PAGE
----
The Phantom Troupe get away with their destruction scot free. It even makes some of them feel better. Either way, none regret it. This is their normal. It’s not a coincidence that they are the closest thing HxH has to villains that even STILL aren’t outright portrayed as outright evil. Gon goes through hell on his revenge quest but not because any outside force is punishing him for it. He goes through mental anguish because he can’t understand why these creatures who he is supposed to eradicate are suddenly seeming more and more human, he fucks up his own body to get the job done, at every turn it is himself who is getting in his own way and happiness, and it is he who is portrayed as the worst evil we’ve seen in the series outside Hisoka. And yet, to many moans and whining by some of the audience, he gets off scot-free as well, only having to deal with the mental baggage of what he did, leaving him open to real, significant change. While others may see Gon’s recovery as plot armor, I see it as Togashi showing that you gain nothing good from punishment, not even emotionally.
We thought it would feel good to see Pitou get smashed to bits, just as we thought it would feel good if Gon had died or had never been able to recover. For many of us, it did, same with Kurapika killing Uvo. But only for a moment. Only long enough for us to watch the fight, or remember it/rewatch it. No long lasting satisfaction comes from it for most of us. This is why I feel HxH advocates for Restorative Justice, or at least discourages a Retributive one.
Of course, there are also those of us for who this is not the case. The Phantom Troupe of reality as it were. Those of us who feel the universe has been set right, that justice has been served. To a large extent I include myself and my best friends in that category. But Togashi doesn’t demonize us either. He shows the results of each type of thinking has. This is why we can have such charismatic villains and deplorable heroes. It is the Genius of Togashi that, depending on your point of view, you could go so far as to say no one in HxH is a hero or that everybody is. The world Togashi constructs is a real one despite its fantastical elements. As such, you could potentially take away any message you want from it as we do it the real world. 99% of the main cast in the series are murders or accomplices to murders. And yet I’ve managed to walk away from HxH with the impression that Togashi wants me to feel retribution is bad because my favorite characters suffer seeking it. But I could have just as easily walked away thinking you should do what makes you feel good, given how these guys got away with it.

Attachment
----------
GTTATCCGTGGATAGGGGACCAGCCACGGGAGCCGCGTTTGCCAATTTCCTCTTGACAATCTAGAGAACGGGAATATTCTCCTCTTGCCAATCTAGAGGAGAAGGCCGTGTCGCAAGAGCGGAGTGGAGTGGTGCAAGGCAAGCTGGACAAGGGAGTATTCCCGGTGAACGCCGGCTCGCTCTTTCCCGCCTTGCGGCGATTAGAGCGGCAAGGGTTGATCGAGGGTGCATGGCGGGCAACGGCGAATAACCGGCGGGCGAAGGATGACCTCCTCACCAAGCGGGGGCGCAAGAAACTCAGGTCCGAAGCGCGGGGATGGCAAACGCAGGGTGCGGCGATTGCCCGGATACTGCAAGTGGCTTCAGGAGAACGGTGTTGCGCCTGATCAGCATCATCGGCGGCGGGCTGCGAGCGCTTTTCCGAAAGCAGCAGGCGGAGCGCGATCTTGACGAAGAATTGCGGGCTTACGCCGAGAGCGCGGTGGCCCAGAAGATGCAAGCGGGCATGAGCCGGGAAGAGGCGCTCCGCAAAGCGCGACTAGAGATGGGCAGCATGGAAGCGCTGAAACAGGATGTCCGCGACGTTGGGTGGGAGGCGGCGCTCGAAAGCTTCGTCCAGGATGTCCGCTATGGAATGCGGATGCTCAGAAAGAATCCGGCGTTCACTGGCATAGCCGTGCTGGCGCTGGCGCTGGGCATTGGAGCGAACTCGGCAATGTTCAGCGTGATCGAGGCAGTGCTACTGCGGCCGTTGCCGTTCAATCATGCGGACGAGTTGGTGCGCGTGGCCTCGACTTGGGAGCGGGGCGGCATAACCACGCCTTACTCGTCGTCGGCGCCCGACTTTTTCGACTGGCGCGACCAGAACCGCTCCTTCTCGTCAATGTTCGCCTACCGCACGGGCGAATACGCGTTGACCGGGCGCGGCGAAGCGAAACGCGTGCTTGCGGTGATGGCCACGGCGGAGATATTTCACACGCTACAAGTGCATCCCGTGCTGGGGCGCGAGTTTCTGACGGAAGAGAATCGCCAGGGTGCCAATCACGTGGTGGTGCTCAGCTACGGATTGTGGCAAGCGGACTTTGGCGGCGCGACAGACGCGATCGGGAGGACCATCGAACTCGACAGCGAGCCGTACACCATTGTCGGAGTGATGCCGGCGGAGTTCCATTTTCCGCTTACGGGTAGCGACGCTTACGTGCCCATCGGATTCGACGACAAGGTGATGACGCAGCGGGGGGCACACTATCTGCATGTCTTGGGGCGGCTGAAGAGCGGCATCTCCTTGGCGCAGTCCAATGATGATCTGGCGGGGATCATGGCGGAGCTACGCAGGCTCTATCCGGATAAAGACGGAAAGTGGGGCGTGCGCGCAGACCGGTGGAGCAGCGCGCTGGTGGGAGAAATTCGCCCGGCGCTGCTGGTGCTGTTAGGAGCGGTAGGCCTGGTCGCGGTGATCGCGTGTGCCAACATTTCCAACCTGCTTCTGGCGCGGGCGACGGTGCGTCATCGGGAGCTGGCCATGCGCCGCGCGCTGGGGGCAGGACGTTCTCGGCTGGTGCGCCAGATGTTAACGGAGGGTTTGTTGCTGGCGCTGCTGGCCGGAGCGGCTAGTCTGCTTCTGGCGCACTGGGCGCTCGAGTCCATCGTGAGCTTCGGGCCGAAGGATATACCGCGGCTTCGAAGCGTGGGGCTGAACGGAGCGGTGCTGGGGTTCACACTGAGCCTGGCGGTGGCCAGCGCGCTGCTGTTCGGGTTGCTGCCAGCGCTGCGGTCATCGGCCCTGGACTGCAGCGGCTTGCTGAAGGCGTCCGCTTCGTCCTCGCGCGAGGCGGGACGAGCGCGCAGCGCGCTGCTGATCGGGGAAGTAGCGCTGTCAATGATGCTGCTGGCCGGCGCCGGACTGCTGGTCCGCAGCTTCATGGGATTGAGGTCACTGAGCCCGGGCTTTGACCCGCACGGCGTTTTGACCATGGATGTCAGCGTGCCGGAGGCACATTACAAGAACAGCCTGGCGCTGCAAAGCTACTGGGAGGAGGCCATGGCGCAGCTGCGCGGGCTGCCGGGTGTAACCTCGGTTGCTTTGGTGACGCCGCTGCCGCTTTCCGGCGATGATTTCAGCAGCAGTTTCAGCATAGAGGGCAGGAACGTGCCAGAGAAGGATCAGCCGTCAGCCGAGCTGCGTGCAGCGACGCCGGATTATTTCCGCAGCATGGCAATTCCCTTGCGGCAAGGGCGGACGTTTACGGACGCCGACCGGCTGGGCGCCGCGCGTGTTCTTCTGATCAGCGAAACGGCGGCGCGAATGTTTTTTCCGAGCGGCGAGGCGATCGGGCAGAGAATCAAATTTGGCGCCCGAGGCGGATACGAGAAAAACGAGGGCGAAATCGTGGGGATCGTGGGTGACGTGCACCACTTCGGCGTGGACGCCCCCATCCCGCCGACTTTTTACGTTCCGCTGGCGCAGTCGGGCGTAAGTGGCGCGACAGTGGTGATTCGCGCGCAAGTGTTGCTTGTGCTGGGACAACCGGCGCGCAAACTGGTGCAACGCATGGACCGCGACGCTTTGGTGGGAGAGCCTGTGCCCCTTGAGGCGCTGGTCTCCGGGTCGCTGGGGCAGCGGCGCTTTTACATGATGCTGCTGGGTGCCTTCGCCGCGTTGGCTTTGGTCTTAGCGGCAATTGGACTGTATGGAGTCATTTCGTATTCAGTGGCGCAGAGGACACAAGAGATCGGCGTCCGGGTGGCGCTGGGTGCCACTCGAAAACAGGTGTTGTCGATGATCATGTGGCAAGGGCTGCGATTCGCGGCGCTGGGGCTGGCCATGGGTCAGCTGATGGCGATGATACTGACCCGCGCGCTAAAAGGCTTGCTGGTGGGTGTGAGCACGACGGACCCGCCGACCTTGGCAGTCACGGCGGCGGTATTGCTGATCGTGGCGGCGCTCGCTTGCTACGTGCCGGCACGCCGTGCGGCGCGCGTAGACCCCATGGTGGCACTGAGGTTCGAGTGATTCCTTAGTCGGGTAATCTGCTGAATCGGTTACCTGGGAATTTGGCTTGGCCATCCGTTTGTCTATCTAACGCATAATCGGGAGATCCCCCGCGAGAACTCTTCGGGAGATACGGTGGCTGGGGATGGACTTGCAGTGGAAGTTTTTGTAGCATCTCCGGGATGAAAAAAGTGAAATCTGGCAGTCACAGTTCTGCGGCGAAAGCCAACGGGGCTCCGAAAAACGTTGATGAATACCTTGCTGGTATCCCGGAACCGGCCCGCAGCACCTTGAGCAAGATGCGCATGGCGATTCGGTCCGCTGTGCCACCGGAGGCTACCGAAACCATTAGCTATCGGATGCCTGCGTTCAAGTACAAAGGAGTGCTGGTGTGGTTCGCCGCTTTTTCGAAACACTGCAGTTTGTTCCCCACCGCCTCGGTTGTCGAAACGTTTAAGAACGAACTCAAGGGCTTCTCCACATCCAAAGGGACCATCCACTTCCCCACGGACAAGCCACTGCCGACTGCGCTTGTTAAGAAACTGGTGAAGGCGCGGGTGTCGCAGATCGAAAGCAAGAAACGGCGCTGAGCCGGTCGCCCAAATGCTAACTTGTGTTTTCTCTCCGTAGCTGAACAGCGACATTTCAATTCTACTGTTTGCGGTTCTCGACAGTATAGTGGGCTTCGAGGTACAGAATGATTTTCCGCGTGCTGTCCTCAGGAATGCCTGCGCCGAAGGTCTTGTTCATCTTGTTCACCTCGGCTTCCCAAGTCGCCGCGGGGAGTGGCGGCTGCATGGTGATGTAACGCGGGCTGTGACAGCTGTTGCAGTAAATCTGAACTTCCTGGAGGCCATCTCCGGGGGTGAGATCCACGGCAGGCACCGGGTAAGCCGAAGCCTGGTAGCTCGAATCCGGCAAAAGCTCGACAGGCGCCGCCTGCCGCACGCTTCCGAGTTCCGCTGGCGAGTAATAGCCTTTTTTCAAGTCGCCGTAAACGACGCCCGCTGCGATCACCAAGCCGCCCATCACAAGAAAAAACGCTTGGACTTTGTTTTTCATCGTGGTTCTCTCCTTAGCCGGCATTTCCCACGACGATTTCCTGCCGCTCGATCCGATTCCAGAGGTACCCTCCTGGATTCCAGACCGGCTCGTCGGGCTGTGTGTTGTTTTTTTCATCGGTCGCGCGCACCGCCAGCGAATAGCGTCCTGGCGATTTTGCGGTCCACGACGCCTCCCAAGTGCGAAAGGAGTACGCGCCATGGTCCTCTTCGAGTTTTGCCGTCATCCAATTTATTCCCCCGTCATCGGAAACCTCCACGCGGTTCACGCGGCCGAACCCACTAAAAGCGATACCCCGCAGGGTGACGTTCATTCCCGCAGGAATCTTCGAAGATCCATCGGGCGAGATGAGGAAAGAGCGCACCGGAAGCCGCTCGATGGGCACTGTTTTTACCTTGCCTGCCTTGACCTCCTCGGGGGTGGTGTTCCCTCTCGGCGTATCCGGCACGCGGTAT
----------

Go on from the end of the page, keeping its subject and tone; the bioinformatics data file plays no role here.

This is where we come full circle back to Kurapika and where I think the story is going from here. I believe the theme the story is trying to convey will be through him. After all, it’s what you focus on, especially at the end, that will stick in people’s minds. We’ve seen a group enact their own selfish justice and feel good about. And because they were not punished, it becomes appealing. We have also seen someone commit to their revenge against their own interest and suffer because of their own emotions and actions. However, they still remain unpunished by any outside force, leaving us questioning whether following a justice based purely off emotions of anger and hatred are truly what we ourselves want to do. By not punishing Gon and thus preaching to us, our minds are left open. Now all that’s left is to be shown the right path, and this is important, in a world where you will get no external reward for or punishment for whatever you choose. As such seeing a character we come to know, learn, and bond with throughout the series let go on his hate at the end and embrace and different way of life will surely guide many of us in the same direction. That’s why I think Kurapika will not eliminate the Phantom Troupe. The only question for me is, will the Charismatic Villain Hisoka do it? He is one of the characters that embody the Epicurean ideal best in the series after all, but that is a topic for another time…
- I was planning to include the word Judgement in there somewhere hence the title but yall get the idea
- Kurapika has a chain motif. He is chained down by his past and wants to chain evil down to hell. Persona 5 Also has a lot of chain symbolism in it. COINCIDENCE?! I THINK NOT!
- The music in P5 is my favorite soundtrack to anything ever (Yes including hxh though hxh soundtrack has better individual songs.)
- This side notes thing will be for stuff I couldn’t fit into the actually post anywhere. Hopefully I don’t have to use it much.
Disclaimer: Some may argue that restorative justice IS in fact what Christianity is all about, what with the whole “dying for our sins” and the ” Father forgive them for they know not what they do” thing. I would agree, but seeing as how the majority of domination does not hold that view (see Heaven and Hell) and the fact that I myself am not of that faith or extremely well versed in it, I left that argument out.
So what are your thoughts as my main cat Morgana likes to ask? Does it make sense or am I just talking outta my ass? (I’m pretty sure this is my sign out phrase now XD)
Let me know in the comments and here’s one more P5 pic for the road! (And here’s a soild hxh theory video by a good friend of mine!)